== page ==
Google To Pay $350m To Settle Google Plus Privacy Lawsuit

Alphabet’s Google is to pay hundreds of millions of dollars to settle a shareholder lawsuit concerning a now defunct social networking platform.

Reuters reported that Google agreed to pay $350 million to settle a lawsuit by shareholders related to a security bug at its now-defunct Google+ (or Google Plus) social networking platform.

Google+ had at one stage been intended to rival the mighty Facebook (despite Google’s claims to the contrary) when it was launched in June 2011, replacing its previous incarnation, Google Buzz.

Life And Death Of Google+

When Google+ was launched in 2011, initial customer uptake seemed promising, but the truth was that it never came close to matching the number of users that Facebook enjoyed.

Indeed, as Facebook’s growth continued unchecked, it seemed that Google+ was being quietly retired, despite a facelift in 2015 as Google sought to shift the focus away from people and more towards personal interests and communities.

The facelift didn’t help and Google+ continued to struggle to attract new users outside of a dedicated fanbase.

In October 2018 Google finally announced it was shutting down Google+ (for consumers) because of low user engagement.

Bug disclosure

However it emerged that despite Google 2018 announcement that it was shutting down Google+ over the platform’s low usage, the firm was actually in hot water over its decision not to reveal a data breach with Google+ earlier in 2018, that had exposed the private data of up to 500,000 users, to hundreds of third-party app developers.

Even worse, Google did not disclose the breach for months, and US senators at the time asked Google to explain why it had delayed disclosing the vulnerabilities.

Such was the pressure on Google that in December 2018 it announced it was accelerating the “sunsetting” (i.e forced retirement) of Google+, after a fresh bug was uncovered.

Google+ had originally been scheduled for consumer shutdown in August 2019, but that deadline was pushed forward to 2 April 2019.

However it maintained the product for the enterprise sector and renamed it Google Currents (that was also closed down in February 2022 and replaced by Spaces).

Google+ lawsuits

As was inevitable, Google was sued over the data breach matter in the United States, and in August 2020 Google agreed to a $7.5 million settlement to users, that would only pay a maximum of $12 per person.

But shareholders had also sued Google over allegations that it had learned by March 2018 about the three-year software glitch that had exposed Google+ users’ personal data, yet did not disclose it for months.

Shareholders alleged that Google feared disclosure would subject it to regulatory and public scrutiny similar to what Facebook received over the Cambridge Analytica scandal.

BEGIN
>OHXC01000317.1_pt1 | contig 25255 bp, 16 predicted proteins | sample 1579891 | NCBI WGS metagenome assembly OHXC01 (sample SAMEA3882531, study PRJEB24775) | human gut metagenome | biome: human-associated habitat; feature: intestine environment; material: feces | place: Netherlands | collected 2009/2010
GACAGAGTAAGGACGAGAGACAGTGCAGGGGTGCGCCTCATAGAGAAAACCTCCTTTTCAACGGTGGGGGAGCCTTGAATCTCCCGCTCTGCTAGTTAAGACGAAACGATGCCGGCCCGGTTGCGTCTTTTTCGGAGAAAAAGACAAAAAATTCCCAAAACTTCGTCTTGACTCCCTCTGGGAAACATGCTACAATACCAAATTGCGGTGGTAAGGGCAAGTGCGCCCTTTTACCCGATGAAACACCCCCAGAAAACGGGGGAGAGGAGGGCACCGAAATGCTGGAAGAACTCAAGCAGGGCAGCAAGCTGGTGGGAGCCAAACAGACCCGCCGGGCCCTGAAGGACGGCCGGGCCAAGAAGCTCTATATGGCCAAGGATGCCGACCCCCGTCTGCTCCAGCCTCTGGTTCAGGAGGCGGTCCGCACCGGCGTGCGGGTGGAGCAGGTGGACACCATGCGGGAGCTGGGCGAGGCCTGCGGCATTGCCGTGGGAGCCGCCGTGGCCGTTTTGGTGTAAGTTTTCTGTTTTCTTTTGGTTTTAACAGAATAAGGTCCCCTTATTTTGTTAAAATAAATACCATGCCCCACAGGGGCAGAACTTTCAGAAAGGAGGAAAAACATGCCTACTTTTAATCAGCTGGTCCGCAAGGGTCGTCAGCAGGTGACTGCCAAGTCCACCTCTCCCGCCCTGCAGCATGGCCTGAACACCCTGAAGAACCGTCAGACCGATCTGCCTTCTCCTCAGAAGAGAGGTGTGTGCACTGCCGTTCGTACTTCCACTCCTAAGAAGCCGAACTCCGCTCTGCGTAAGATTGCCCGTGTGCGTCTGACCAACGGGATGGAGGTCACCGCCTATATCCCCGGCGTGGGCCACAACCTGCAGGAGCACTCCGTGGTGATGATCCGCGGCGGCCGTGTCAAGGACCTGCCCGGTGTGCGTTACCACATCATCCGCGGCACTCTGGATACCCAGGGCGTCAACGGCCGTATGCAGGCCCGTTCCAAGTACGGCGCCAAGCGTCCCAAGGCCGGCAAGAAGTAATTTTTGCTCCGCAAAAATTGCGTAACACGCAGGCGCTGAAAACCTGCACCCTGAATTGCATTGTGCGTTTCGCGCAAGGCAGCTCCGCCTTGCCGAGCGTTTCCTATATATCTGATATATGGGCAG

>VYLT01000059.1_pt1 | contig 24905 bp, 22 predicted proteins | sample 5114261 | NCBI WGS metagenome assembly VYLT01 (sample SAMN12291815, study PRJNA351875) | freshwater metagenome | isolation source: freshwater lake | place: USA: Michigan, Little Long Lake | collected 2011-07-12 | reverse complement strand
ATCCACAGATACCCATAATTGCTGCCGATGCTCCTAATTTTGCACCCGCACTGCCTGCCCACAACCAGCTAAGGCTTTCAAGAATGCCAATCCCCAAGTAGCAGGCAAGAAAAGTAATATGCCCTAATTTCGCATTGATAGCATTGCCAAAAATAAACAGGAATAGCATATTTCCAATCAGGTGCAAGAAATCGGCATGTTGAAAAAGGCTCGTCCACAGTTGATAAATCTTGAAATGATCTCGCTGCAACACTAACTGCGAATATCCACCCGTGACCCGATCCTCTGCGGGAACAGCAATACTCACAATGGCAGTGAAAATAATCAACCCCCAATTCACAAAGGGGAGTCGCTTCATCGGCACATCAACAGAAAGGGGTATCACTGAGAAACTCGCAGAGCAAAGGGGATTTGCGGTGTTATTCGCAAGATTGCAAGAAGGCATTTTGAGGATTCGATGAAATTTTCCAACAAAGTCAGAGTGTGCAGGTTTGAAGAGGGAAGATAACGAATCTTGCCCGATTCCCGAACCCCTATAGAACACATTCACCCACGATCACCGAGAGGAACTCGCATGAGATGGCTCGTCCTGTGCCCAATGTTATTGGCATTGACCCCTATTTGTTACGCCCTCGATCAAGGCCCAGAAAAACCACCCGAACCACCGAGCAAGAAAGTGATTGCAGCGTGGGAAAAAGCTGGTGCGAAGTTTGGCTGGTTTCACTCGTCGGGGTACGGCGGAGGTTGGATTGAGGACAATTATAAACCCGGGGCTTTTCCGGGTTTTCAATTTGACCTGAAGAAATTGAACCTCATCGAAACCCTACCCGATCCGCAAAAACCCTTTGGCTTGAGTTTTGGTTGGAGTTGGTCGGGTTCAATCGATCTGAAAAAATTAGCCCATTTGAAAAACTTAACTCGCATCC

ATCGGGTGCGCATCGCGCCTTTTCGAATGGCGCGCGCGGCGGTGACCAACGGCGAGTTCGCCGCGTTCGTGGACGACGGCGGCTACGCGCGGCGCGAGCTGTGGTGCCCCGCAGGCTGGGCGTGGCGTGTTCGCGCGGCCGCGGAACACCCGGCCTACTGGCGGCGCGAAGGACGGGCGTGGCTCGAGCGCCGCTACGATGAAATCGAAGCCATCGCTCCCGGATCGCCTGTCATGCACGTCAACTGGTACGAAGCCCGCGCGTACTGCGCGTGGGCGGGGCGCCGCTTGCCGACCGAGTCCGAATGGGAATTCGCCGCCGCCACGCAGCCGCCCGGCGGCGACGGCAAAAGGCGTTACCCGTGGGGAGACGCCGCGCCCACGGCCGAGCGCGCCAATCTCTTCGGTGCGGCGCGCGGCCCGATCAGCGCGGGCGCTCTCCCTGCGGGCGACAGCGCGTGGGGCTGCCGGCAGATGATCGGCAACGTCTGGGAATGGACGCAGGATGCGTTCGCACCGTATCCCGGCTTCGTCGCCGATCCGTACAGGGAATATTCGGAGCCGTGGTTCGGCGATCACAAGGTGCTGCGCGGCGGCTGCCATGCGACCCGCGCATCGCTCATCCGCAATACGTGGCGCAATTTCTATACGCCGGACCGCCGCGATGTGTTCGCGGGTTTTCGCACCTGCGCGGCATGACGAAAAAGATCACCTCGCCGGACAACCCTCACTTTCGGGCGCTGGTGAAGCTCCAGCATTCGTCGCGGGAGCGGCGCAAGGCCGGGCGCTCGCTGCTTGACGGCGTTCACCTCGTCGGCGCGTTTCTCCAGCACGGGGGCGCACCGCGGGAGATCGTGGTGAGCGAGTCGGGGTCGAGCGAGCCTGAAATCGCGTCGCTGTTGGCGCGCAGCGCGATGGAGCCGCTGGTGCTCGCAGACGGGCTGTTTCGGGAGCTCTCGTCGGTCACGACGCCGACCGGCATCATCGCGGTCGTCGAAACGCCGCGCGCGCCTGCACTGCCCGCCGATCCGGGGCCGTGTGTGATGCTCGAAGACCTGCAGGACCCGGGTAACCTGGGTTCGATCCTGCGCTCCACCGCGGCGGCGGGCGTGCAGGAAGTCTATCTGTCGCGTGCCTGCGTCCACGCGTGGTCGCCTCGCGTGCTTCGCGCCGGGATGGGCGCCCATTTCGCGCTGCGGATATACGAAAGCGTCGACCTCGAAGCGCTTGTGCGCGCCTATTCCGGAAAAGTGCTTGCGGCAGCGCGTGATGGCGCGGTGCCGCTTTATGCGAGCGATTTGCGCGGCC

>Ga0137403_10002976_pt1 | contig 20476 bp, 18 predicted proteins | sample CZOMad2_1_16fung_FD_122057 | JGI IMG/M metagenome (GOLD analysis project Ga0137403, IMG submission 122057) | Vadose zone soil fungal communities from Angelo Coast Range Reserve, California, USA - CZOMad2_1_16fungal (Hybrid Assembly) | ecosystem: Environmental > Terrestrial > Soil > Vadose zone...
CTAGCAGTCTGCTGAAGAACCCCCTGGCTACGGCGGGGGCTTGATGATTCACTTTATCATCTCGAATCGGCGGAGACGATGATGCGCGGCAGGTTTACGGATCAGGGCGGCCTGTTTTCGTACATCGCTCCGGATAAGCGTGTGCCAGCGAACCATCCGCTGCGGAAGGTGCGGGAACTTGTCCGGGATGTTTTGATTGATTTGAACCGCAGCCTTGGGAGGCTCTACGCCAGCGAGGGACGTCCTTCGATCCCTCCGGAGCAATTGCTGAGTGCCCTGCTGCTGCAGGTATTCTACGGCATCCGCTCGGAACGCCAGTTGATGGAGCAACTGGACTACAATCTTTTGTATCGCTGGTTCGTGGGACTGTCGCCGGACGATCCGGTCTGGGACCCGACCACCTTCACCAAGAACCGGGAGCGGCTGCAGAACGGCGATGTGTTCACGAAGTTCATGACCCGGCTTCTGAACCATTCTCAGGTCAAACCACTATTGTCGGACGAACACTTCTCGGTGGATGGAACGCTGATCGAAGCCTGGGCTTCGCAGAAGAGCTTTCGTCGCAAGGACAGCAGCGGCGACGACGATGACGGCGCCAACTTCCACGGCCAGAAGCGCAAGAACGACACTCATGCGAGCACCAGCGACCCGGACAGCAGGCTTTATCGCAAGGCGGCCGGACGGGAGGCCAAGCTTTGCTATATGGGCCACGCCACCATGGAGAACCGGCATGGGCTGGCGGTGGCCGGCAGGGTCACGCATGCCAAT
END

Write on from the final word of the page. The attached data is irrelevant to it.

According to the complaint, shares of Google’s parent Alphabet fell several times as news about the bug surfaced, wiping out tens of billions of dollars of market value.

Now Reuters has reported that a preliminary settlement was filed late on Monday in San Francisco federal court after more than a year of mediation and requires approval by US District Judge Trina Thompson.

The lawsuit led by Rhode Island Treasurer James Diossa, on behalf of a state pension fund that owned Alphabet stock, covers Alphabet shareholders from 23 April 2018 to 30 April 2019.

Google denied wrongdoing in agreeing to settle and found no evidence that data were misused.

A spokesperson, Jose Castaneda was quoted by Reuters as saying: “We regularly identify and fix software issues, disclose information about them, and take these issues seriously. This matter concerns a product that no longer exists and we are pleased to have it resolved.”

Lawyers for the shareholders may seek up to $66.5 million from the settlement for fees, court papers show.

Lawsuit settlements

Google has been settling a number of lawsuits in recent times.

Last month Google reached an undisclosed settlement with Singular Computing in a patent infringement lawsuit over chips that power the company’s AI tech.

Then in December 2023 Google said it would pay $700 million (£550m) and allow more competition in its Play app store as part of an antitrust settlement with US states and consumers.

That same month Google also agreed an undisclosed settlement over claims it tracked the Internet use of Chrome users, who thought they were browsing privately.

In September 2023 Google settled a lawsuit with California, by agreeing to pay the US state $93 million for misleading consumers about its location tracking practices.

Tom Jowitt

Tom Jowitt is a leading British tech freelancer and long standing contributor to Silicon UK. He is also a bit of a Lord of the Rings nut...

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